The BTF biodiversity
technical assessment mission started its work in the Federal Republic of Yugoslavia (FRY)
on 7 September. The experts will visit selected sites in order to collect data and assess
the current situation of biodiversity.
Representative of the Secretary-General, Bernard Kouchner, signed on 2 September a
regulation allowing the use of foreign currency for payments and contracts in Kosovo.
UNMIK will keep its budgets and accounts in Deutsche Marks (DM). Obligatory payments to
authorities, such as customs duties, taxes and fines, can also be paid in DM. Such
payments can be made in other currencies, but an administrative fee will be levied to
cover administrative and handling costs.
Violence continues in
Kosovo, although the situation is stabilising according to KFOR. Inter-ethnic arson,
intimidation and murder against Serb and Roma are still occurring on a regular basis. In
addition, there are indications that organised crime rings are active throughout the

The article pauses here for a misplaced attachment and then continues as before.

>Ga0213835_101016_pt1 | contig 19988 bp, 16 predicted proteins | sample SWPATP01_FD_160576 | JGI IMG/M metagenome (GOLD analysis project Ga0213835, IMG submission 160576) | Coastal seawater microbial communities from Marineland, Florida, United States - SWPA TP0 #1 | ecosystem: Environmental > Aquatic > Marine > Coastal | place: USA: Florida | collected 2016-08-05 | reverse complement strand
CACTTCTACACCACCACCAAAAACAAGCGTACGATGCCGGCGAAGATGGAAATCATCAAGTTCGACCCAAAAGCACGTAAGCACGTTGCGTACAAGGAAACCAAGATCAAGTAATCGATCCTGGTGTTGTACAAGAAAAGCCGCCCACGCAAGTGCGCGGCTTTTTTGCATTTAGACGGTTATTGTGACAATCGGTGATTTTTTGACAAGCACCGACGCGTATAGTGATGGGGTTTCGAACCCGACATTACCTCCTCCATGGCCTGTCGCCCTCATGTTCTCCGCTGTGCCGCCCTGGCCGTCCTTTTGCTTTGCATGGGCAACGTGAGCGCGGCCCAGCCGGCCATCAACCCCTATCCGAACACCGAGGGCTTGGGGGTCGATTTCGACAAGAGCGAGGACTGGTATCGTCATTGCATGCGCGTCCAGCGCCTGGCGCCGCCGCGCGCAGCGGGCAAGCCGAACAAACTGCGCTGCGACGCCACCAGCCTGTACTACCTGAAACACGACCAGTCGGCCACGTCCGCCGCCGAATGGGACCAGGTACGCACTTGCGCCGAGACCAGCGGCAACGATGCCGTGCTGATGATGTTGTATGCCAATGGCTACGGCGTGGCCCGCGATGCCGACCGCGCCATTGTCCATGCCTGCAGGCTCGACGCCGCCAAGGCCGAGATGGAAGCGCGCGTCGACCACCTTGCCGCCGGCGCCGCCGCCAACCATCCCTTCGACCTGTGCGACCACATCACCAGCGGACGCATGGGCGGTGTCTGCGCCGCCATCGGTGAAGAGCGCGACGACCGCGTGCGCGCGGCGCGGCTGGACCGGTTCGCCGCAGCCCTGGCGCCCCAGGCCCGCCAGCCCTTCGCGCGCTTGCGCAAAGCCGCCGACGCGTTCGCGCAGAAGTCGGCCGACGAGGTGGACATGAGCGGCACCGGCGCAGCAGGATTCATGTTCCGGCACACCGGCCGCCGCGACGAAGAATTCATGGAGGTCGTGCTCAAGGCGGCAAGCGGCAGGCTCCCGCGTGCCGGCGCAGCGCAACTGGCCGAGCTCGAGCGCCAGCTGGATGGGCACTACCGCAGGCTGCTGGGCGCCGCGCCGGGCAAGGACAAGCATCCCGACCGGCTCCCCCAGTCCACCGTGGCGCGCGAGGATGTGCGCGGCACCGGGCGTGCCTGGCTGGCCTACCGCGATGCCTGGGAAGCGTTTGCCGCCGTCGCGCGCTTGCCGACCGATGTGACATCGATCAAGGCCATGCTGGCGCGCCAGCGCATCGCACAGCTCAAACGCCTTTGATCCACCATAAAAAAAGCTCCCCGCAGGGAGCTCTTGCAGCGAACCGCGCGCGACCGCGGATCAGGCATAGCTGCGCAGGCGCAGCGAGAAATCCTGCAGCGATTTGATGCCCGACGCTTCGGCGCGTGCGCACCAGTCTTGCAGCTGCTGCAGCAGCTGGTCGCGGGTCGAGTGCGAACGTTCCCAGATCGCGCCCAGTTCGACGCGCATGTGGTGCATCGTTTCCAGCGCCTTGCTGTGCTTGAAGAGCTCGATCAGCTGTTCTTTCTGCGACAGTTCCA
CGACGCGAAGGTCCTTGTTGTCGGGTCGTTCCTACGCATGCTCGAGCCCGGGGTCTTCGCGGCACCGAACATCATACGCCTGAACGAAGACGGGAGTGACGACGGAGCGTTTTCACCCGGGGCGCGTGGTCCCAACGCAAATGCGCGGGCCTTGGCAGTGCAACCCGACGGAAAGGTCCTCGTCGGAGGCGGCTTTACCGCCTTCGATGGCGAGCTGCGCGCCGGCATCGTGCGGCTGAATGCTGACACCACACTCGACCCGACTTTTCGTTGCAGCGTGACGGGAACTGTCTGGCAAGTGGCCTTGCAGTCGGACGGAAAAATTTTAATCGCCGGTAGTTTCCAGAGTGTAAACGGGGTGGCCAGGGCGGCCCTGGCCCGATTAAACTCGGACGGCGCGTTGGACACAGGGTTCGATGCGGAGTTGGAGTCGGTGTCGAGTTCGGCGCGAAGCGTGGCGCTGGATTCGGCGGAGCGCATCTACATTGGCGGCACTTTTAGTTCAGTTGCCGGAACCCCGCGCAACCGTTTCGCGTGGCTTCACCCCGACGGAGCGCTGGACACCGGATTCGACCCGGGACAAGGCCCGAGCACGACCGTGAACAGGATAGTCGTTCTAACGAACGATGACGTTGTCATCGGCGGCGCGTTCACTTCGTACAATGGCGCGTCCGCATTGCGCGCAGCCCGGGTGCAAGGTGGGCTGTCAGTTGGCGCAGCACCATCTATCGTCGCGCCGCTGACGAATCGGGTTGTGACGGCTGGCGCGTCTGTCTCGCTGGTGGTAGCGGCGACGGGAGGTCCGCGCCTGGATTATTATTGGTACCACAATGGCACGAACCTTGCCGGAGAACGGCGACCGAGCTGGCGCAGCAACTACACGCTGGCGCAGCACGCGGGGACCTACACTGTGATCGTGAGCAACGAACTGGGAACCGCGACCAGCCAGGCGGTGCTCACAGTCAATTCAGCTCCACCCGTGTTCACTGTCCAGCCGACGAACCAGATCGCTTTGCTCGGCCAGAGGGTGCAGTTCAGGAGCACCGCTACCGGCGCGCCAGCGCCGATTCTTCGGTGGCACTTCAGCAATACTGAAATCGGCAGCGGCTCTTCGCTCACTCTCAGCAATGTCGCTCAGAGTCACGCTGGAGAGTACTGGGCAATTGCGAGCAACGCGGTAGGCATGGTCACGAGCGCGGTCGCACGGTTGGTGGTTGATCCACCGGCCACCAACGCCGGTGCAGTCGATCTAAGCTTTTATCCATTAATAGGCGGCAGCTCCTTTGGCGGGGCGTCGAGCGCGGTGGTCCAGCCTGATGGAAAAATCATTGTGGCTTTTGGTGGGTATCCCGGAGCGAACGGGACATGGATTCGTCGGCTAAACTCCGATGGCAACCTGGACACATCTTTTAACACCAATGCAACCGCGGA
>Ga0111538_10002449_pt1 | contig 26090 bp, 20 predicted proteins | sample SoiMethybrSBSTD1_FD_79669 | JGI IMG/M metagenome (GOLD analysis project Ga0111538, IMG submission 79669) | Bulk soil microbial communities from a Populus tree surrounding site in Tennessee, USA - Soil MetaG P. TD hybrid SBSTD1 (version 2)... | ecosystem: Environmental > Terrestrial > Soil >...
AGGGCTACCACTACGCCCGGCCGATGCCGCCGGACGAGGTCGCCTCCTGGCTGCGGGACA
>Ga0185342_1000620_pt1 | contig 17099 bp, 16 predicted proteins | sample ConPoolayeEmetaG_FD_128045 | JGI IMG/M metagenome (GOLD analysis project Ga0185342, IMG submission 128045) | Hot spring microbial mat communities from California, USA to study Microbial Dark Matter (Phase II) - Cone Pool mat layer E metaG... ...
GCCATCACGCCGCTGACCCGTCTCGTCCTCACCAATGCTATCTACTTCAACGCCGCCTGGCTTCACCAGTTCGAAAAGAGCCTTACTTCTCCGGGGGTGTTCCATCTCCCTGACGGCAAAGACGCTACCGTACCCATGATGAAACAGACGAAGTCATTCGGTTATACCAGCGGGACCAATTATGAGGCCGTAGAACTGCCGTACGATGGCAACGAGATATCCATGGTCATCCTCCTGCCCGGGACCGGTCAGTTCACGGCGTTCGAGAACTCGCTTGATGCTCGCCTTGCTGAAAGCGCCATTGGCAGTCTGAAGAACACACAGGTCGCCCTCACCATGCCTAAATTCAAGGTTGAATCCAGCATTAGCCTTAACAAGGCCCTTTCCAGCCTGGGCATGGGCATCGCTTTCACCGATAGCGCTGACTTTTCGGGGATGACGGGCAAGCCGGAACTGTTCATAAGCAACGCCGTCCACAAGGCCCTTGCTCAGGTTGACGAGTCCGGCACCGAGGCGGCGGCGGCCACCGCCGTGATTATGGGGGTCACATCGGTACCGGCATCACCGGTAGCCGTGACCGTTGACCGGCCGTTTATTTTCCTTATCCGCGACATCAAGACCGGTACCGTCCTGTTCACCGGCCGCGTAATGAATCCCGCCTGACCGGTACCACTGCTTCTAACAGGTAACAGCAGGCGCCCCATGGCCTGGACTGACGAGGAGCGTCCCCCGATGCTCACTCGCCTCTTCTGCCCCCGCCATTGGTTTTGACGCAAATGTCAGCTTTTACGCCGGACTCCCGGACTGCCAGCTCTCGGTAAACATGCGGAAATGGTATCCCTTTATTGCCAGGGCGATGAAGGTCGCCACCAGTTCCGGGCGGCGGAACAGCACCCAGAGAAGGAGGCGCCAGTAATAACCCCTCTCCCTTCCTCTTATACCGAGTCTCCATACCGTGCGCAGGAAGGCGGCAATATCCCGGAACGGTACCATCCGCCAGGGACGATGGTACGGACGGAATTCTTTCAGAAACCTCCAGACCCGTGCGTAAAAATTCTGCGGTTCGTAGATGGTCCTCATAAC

The European Union
announced on 6 September it would lift oil and flight embargo on Kosovo and Montenegro.
Mr. Tom Koenigs took up
his post as Deputy Special Representative of the Secretary-General, heading UNMIK's Civil
Administration component, on 6 September. Mr. Koenig's mandate includes overseeing
municipal and district civil administrations, the judiciary, police, customs, taxation,
banking, utilities, transport and all the basic functions involved in running a
Dr. Kouchner re-launched
on 7 September the Kosovo-wide childhood immunization programme that was disrupted in
March 1999. Kosovo has one of the lowest childhood immunization rates in Europe.
The United Nations High
Commissioner for Human Rights (UNHCHR), Mary Robinson, called on 7 September on the people
of Kosovo to end violent attacks against minorities and asked the Kosovo Liberation Army
(KLA) to cooperate with the UN in investigating such crimes. A UNHCHR report of 7
September attributes human rights abuses as being among the root causes of the mass exodus
of ethnic Albanians out of Kosovo. The report includes specific information on the
killings which took place during the NATO campaign, when an estimated 10,000 Kosovo
Albanians died, with several thousand more still missing. In addition, the report examines
violations of the rights of minorities in today's Kosovo, including murder, eviction, rape